10 examples of DEI metrics
1. Hiring: the diversity of your candidate pipeline.
How diverse is your applicant pool? Have your candidates self-identify and track what representation looks like in your candidate system.
2. Representation: the demographics of your current employees.
Many companies put pressure on their new hires to make up for gaps in their existing employee population — so make sure you’re benchmarking against data on what your current workforce is made up of.
3. Representation: the demographics of your leadership team.
People need to see that there is a path for success for people who look like them at your organization. What does the makeup of your board look like? Your directors? Your managers? And what does the promotion pipeline look like into those roles?
4. Representation: the demographics of your suppliers.
The money that you spend can significantly impact communities around you — so you should be measuring whether you’re doing that in a way that challenges bias and champions equitable treatment.
5. HR systems: pay equity.
Do all employees, regardless of gender or race, make the same amount of money if they’re doing the same job? If not, what’s your gender / race pay gap and how quickly are you closing it?
6. Employee experience: HR issues.
It’s important to track wins when it comes to DEIB, but it’s also vital to track times when your organization falls short. How many HR / People issues related to DEIB, including allegations of unfair treatment or bias, has your organization dealt with in the past year? What was the result of them? How quickly did issues get resolved? These metrics are key to know.
7. Employee experience: satisfaction with DEI progress.
When you send out employee satisfaction surveys, make sure you include questions on how employees perceive your current progress on DEI goals. They’re the ones most impacted by your strategy — and their opinion matters.
8. Employee engagement: participation in communication platforms.
How often do employees participate in Slack? What about by-channel participation? Looking at data on who talks to who and when can help highlight issues with inclusion or culture. Some companies are using AI-enabled text analysis tools to look for signs of frustration or for problematic language.
9. Employee participation: ERG membership.
Employee resource groups can be hugely helpful in creating community around different identities, interests, and demographics. They can also provide guidance on how to actualize your organization’s DEIB goals. (Which is part of the reason you should pay ERG leaders for their efforts, but that’s a topic for a different blog.)
10. Brand reputation: customer perception.
We’ve talked about key groups for whom DEIB metrics matter — prospective employees, current employees, leadership — but they matter to your customers, too. Whether you add a DEIB component to your existing NPS process, conduct 1:1 customer interviews, or get feedback some other way, it’s important to see whether your customer base is seeing progress on your DEIB goals, too.
Have you ever been so exhausted that you quit your job?
You may have been experiencing burnout.
Burnout is characterized by overwhelming exhaustion, detachment from your work, and a sense of ineffectiveness.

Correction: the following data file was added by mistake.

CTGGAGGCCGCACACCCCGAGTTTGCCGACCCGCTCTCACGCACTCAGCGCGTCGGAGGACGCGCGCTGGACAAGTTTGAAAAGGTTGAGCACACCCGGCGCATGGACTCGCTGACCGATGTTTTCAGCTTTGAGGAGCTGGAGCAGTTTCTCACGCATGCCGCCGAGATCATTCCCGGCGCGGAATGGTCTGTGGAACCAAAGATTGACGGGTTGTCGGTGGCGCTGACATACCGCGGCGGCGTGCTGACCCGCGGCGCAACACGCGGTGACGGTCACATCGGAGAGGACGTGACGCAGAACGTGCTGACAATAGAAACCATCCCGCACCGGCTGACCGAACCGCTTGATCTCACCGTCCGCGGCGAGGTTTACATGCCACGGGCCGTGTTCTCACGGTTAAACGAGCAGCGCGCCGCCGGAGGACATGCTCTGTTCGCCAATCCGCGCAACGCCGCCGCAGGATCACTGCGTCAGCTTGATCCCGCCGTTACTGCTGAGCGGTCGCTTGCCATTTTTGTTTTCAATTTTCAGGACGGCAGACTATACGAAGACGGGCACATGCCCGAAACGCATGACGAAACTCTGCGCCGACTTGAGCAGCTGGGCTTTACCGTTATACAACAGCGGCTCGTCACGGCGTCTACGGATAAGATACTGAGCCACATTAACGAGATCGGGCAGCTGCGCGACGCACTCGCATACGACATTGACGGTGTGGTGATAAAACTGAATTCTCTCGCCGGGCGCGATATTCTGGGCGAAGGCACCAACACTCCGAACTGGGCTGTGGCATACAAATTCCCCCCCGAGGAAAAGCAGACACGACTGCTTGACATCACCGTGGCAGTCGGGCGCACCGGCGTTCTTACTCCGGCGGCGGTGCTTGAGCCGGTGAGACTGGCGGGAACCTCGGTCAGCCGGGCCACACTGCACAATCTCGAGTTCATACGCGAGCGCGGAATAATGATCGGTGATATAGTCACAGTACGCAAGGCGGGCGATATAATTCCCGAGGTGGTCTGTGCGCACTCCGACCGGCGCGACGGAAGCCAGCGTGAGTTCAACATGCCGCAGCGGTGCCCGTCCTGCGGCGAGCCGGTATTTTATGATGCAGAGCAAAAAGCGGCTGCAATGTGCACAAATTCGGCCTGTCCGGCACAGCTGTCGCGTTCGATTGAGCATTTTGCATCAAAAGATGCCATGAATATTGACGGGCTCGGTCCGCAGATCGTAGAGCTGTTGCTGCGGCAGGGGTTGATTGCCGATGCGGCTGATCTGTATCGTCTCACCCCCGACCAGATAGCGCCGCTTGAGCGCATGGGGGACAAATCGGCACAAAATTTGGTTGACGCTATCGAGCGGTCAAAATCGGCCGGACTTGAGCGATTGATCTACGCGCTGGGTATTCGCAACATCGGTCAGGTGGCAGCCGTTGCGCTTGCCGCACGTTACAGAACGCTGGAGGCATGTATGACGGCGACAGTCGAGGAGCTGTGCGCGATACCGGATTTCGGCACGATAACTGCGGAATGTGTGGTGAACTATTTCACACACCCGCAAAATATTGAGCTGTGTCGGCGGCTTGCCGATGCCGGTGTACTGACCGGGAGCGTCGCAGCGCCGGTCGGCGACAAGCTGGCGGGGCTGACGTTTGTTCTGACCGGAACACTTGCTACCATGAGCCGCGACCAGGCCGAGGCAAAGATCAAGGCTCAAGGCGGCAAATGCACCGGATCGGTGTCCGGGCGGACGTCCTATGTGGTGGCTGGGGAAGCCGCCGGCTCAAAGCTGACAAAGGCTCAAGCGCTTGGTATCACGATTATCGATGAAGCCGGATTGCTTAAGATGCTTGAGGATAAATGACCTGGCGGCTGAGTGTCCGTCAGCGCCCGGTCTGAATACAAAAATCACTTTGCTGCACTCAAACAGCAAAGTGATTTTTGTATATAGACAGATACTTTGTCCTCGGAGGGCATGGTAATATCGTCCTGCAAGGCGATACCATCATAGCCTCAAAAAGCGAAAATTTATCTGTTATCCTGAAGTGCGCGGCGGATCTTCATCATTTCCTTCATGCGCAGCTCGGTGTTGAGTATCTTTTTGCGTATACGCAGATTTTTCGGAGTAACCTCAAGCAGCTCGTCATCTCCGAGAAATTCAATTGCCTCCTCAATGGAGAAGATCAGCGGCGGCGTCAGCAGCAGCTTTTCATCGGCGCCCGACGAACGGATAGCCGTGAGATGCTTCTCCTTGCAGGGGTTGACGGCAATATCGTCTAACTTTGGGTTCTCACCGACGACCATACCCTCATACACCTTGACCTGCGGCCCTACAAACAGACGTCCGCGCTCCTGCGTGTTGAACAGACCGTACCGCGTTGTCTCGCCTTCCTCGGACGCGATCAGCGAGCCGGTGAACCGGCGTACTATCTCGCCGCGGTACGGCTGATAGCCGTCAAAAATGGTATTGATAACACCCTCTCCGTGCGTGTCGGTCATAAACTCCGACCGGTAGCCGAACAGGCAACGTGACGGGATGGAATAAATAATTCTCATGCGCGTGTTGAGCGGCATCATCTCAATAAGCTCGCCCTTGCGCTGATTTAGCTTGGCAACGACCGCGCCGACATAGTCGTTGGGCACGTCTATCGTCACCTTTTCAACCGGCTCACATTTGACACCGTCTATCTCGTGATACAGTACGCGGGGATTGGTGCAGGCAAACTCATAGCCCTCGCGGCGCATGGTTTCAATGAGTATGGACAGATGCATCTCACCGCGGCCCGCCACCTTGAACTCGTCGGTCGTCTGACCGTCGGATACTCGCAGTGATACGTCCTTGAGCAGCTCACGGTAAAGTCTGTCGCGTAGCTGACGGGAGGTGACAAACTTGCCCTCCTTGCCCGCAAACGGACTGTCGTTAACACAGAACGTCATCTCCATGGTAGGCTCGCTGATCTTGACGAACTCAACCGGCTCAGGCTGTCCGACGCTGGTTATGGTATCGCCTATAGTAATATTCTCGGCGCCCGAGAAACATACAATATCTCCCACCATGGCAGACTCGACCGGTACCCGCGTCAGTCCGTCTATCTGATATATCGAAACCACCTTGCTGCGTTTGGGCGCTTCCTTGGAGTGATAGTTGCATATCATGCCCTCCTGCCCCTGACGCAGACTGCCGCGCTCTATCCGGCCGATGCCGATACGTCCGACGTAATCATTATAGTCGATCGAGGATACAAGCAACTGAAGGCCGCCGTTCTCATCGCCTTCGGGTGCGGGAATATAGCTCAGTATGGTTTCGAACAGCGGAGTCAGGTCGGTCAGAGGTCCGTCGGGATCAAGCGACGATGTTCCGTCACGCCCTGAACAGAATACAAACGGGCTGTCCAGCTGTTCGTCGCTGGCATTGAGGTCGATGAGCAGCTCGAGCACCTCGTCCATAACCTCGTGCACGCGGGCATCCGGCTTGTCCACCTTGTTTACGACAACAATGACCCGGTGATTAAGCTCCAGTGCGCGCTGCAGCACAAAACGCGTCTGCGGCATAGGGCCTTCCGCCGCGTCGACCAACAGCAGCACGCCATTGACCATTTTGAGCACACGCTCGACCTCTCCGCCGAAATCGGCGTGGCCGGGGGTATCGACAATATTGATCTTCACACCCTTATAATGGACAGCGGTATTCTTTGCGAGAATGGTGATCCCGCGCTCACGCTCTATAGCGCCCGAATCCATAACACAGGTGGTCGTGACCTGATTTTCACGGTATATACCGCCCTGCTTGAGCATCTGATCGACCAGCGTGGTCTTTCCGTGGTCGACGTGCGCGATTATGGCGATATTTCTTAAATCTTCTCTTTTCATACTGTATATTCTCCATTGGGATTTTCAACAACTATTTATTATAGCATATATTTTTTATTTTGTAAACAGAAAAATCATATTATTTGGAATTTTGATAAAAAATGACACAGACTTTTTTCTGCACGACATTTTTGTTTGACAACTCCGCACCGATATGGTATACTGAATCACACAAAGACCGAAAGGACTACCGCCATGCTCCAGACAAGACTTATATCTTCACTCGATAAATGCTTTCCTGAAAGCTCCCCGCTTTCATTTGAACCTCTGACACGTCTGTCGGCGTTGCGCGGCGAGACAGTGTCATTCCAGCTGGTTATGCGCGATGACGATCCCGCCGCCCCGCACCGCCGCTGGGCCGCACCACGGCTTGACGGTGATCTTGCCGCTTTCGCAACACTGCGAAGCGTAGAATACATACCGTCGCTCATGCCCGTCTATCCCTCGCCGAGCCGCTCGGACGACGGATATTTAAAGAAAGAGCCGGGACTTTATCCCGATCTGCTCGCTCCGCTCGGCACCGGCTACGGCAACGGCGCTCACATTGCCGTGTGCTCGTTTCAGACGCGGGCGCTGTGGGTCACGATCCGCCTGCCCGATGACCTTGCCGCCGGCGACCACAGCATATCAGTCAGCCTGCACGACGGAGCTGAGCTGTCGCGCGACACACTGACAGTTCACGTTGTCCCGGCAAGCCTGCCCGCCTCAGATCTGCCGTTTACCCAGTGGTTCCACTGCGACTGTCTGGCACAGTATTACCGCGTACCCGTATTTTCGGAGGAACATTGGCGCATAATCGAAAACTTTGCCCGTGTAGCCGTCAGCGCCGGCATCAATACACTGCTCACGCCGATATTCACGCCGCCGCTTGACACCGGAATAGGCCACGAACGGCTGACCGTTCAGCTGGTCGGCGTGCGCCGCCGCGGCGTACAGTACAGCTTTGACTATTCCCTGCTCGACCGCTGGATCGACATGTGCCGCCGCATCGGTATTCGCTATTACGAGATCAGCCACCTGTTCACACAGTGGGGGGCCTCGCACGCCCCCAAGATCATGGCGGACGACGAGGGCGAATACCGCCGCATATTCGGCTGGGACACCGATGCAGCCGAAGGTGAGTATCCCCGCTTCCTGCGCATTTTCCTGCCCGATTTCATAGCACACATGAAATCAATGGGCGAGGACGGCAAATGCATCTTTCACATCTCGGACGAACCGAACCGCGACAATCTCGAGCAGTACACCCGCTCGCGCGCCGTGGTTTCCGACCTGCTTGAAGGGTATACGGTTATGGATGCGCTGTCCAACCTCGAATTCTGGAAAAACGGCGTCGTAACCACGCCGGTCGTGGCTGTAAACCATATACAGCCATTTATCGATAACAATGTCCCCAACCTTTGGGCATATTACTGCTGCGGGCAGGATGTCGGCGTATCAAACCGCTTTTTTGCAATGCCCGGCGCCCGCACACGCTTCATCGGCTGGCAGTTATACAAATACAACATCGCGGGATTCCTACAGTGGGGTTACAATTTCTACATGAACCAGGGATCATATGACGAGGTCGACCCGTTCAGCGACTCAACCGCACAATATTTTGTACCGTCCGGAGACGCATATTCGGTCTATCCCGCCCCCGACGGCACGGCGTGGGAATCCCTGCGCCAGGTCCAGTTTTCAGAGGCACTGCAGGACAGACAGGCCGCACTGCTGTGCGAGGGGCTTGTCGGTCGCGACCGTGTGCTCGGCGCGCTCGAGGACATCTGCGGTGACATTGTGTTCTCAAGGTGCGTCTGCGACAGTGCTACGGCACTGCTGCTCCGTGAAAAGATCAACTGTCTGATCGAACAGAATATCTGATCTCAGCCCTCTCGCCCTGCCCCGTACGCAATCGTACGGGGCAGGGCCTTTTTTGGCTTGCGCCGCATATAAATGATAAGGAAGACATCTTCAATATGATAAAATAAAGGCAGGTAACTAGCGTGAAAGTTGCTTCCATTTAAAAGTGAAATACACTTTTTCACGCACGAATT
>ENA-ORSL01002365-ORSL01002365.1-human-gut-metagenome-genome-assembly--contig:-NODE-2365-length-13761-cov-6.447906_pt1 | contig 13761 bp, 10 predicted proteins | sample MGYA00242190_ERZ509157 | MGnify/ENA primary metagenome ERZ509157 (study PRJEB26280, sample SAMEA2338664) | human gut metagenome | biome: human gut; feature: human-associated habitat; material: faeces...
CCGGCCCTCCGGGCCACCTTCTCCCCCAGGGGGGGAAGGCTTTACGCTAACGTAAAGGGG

And while anyone can experience burnout, if you have ADHD, you may be more susceptible to it.
Before you get to the point where quitting feels like your only option, there are steps you can take to set healthy boundaries and start feeling more like yourself again. Read on to learn how you can recognize burnout in yourself, and what to do if you’re experiencing it!
How Does ADHD Burnout Feel?
There are some clear signs that you’re burning out, but ADHD can make the descent to burnout harder to detect. These warning signs include:
- Lack of motivation - not wanting to do the things you need to do or the things you love.
- Exhaustion - feeling overly tired both mentally and physically.
- Irritability and mental fatigue - feeling short-tempered, mean, or like you snap easily.
- Physical discomfort - body aches, low energy levels, and general pain.
- Negative outlook - the tendency to find something wrong with nearly everything.
- Emotional dysregulation - feeling weepy, sad, or unable to smile or connect with others.
Generally, burnout starts with taking on too much. Exhaustion creeps in, and you feel like every day is working against you because you are constantly overwhelmed. You may start to feel like the entire world is spinning out of control, or like no matter what you do you can’t keep up (or catch up).
If this resonates with you, you might be on the road to ADHD burnout.
Why People with ADHD Can Be More Susceptible to Burnout
So why does ADHD make some folks more susceptible to burnout? There are a few common ADHD traits that often result in behaviors correlated with burnout (taking on too much, working too long, etc.):
- Hyperfocus - ADHD is not exclusively about attention deficits. In fact, hyperfocus is the opposite – a deep, intense concentration to the point of being oblivious to your surroundings. Per WebMD, hyperfocus is a state of highly-focused attention that lasts for an extended period of time. You concentrate on something so hard that you lose track of everything else going on around you. When hyperfocus sets in at work, it can be hard to unplug or be aware of the people and environment around you.